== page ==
The Surprising Power of Thank You

6 Ways to Leverage the Gratitude Advantage for Yourself

“Thank you.” These are two words that have the power to transform our health, happiness, performance, and success. Research tells us grateful people are happier and more likely to maintain good friendships. It reduces stress, improves our sleep, and floods our bodies with endorphins that energize us, instead of hormones that leave us feeling drained and depleted.

Gratitude and appreciation are also essential for a healthy work environment. In fact, the number one reason why people leave their jobs is that they don’t feel appreciated. A simple thank you and a show of appreciation can make all the difference. That’s why it’s important not only to practice gratitude yourself but also to foster a culture of gratitude with your team and organization.

Thankfully, gratitude is like a muscle. The more we do with it the stronger it gets. In this spirit here are five ways to put the power of “thank you” to work today:

1. Take a daily thank you walk

I started this practice fifteen years ago and it has changed my life. It’s simple, it’s powerful, and it’s a great way to feed yourself with positivity. How does it work? You simply take a ten-to-thirty minute walk outside, in a mall, around your office, on a treadmill, or anywhere else you can think of and think about all the things—big and small—you are grateful for.

When you combine gratitude with physical exercise you give yourself a double boost of positive energy. You flood your brain and body with positive emotions and natural antidepressants that uplift you rather than the stress hormones that drain your energy and slowly kill you.

2. Practice meal-time thank you’s

When having a meal with your friends and family or coworkers, go around the table and have each person say what they are thankful for. Encourage people to expand on why they are thankful. Not only will this help frame the meal towards a positive perspective, it’s also an opportunity for you to get to know each other better by understanding what each other values.

3. Make a gratitude visit

Martin Seligman, the father of positive psychology, suggests we write a letter expressing our gratitude to someone. Then we visit this person and read them the letter. His research shows that people who do this are measurably happier and less depressed a month later.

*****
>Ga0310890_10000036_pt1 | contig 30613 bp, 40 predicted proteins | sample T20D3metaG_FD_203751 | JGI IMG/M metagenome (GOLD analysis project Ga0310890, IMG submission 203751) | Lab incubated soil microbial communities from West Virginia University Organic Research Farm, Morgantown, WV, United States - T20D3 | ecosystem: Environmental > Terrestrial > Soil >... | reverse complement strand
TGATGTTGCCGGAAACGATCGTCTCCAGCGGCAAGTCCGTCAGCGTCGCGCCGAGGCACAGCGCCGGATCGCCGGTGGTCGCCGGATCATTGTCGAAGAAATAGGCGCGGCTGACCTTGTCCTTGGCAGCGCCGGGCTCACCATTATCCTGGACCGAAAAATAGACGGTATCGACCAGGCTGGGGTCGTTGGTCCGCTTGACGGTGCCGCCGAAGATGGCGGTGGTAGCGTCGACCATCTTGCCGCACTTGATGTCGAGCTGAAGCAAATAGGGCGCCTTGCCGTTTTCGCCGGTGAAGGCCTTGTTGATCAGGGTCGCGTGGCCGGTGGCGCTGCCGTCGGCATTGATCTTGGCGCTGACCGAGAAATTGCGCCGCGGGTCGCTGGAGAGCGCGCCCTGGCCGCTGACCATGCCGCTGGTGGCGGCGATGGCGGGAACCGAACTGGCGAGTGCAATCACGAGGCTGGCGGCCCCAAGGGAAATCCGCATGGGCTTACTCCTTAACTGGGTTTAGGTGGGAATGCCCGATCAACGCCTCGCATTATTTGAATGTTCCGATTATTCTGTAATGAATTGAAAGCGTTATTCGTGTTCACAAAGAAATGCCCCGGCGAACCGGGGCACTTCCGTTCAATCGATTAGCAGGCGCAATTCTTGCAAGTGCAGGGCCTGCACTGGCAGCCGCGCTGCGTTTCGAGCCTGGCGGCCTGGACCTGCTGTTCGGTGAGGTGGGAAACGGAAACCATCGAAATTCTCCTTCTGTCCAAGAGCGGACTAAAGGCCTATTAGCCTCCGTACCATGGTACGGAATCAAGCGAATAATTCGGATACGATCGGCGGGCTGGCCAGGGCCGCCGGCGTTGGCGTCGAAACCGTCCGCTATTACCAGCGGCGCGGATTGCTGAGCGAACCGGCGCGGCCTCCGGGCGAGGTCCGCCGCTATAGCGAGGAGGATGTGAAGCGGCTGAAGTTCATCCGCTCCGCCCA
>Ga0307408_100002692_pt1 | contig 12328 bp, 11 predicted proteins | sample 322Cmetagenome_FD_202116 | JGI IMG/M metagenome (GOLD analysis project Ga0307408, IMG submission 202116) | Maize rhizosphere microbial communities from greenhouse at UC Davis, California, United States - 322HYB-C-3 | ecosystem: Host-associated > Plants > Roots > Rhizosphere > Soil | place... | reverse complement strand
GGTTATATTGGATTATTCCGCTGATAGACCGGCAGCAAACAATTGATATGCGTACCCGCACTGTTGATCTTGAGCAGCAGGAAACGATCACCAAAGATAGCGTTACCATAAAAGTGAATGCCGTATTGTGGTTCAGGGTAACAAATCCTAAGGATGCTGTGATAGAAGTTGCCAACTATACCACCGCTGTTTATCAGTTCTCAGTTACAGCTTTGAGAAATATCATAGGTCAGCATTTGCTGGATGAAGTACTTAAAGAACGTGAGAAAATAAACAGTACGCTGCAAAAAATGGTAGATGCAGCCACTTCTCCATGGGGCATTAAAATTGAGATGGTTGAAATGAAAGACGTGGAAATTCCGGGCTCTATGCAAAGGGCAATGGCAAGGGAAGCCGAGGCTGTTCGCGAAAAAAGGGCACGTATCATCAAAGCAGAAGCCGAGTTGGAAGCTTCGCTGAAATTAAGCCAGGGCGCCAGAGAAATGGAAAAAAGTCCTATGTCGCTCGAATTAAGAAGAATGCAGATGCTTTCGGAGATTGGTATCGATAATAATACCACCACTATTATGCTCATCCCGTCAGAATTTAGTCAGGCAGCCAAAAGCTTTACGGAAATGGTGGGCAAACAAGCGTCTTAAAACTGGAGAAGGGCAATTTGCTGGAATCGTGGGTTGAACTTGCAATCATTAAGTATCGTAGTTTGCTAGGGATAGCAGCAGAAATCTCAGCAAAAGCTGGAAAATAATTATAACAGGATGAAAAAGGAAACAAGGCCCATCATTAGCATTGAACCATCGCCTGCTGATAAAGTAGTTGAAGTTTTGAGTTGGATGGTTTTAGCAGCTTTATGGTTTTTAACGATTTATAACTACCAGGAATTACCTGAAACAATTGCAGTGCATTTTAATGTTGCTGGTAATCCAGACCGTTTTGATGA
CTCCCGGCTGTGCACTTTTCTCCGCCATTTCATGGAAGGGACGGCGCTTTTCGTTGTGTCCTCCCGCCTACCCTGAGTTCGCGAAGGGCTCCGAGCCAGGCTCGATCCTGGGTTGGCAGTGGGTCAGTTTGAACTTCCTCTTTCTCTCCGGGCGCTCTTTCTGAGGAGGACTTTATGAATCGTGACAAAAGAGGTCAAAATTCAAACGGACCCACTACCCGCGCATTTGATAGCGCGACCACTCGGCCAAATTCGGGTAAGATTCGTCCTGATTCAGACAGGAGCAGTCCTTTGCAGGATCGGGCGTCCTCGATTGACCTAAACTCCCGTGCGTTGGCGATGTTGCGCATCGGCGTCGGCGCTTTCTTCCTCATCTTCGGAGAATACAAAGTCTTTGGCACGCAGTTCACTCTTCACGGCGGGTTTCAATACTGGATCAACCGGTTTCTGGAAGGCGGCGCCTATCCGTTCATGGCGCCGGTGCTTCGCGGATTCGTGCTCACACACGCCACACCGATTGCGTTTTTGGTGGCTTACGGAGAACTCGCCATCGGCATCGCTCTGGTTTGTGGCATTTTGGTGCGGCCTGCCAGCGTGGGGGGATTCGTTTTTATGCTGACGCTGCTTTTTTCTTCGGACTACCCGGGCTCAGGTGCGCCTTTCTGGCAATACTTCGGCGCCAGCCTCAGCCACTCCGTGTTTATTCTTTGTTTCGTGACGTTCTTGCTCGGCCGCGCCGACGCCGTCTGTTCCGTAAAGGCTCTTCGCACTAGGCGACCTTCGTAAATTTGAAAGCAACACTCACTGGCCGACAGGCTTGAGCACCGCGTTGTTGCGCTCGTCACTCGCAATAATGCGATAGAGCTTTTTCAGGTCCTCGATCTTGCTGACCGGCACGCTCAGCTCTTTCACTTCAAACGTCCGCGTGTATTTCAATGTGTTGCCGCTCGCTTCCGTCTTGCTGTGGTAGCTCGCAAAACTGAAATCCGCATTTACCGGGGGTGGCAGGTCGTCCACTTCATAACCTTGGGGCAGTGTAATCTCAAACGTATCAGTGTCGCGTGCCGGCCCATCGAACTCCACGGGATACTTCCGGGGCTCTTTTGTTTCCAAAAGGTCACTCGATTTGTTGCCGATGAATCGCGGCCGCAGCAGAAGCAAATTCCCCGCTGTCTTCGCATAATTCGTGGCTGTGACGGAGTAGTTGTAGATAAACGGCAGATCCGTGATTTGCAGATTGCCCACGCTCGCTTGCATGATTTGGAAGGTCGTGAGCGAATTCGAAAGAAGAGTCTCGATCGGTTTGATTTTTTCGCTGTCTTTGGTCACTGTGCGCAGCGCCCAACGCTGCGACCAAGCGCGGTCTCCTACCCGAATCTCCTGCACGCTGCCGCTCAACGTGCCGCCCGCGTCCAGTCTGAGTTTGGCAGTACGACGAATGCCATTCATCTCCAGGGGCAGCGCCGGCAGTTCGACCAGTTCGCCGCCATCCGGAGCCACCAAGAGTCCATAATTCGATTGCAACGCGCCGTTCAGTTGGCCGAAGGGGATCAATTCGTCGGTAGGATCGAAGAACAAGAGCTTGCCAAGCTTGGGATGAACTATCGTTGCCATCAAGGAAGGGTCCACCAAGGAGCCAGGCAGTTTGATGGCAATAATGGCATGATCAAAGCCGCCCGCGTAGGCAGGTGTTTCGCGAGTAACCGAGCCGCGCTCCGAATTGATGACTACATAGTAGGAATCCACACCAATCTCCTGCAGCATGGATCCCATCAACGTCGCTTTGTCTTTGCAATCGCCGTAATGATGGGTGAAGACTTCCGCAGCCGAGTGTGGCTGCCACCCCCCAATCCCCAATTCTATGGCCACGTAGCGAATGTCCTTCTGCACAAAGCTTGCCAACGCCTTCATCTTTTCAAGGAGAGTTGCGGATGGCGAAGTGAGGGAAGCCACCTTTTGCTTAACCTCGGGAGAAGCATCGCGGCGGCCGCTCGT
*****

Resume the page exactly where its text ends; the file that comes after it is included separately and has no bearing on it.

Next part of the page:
Yes, it might feel odd—but it works. Try it. Today schedule and make a gratitude visit to an old boss or mentor, a friend who helped you through a tough time, a family member or someone who made a difference in your life.

4. Say thank you at work

According to a John Templeton study of 2,000 Americans, we are least likely to feel or express gratitude at work. And when we’re listing what we’re grateful for, or jobs come in dead last. It doesn’t have to be like that.

When Doug Conant was CEO of Campbell Soup he wrote approximately 30,000 thank you notes to his employees and energized the company in the process. Leaders can energize and engage their teams by letting them know you are grateful for them and their work.

Organizations spend billions of dollars collectively on recognition programs. But the best and cheapest recognition program of all consists of a sincere “thank you.” And of course, don’t forget to say thank you to your clients and customers too.

5. Be positively contagious

Research shows that emotions are contagious. Sincere smiles, kind words, encouragement, praise and positive energy infect people in a positive way. On the flip side, your people are just as likely to catch your bad mood as the flu.

So each day you come to work you have a choice: You can be a germ or a big dose of Vitamin C. When you choose to be positively contagious your positive energy has a positive impact on your colleagues and ultimately your culture. Your team will remember very little of what you said, but they will remember 100 percent of how you made them feel.

6. Celebrate daily success

According to research conducted at Harvard University, the last thirty minutes of every waking day is recorded and replayed that night by our subconscious minds fifteen to seventeen times. This replay occurs five times more often than any other thought at any other time. Thus it’s important to go to bed thinking positive thoughts. If you go to bed thinking and feeling like a champion you’ll wake up thinking and feeling like a champion, optimistic and ready to win.

Today, before you go to bed, celebrate your success of the day. Identify the one great thing about your day—the one great conversation, accomplishment, or win that you are most proud of. Or identify the one person you helped most today or the one thing that made you smile. Focus on your success, and look forward to creating more success tomorrow.

If you have kids, make sure you this with them to help foster the kind of gratitude that will fuel a lifetime of significance and success.

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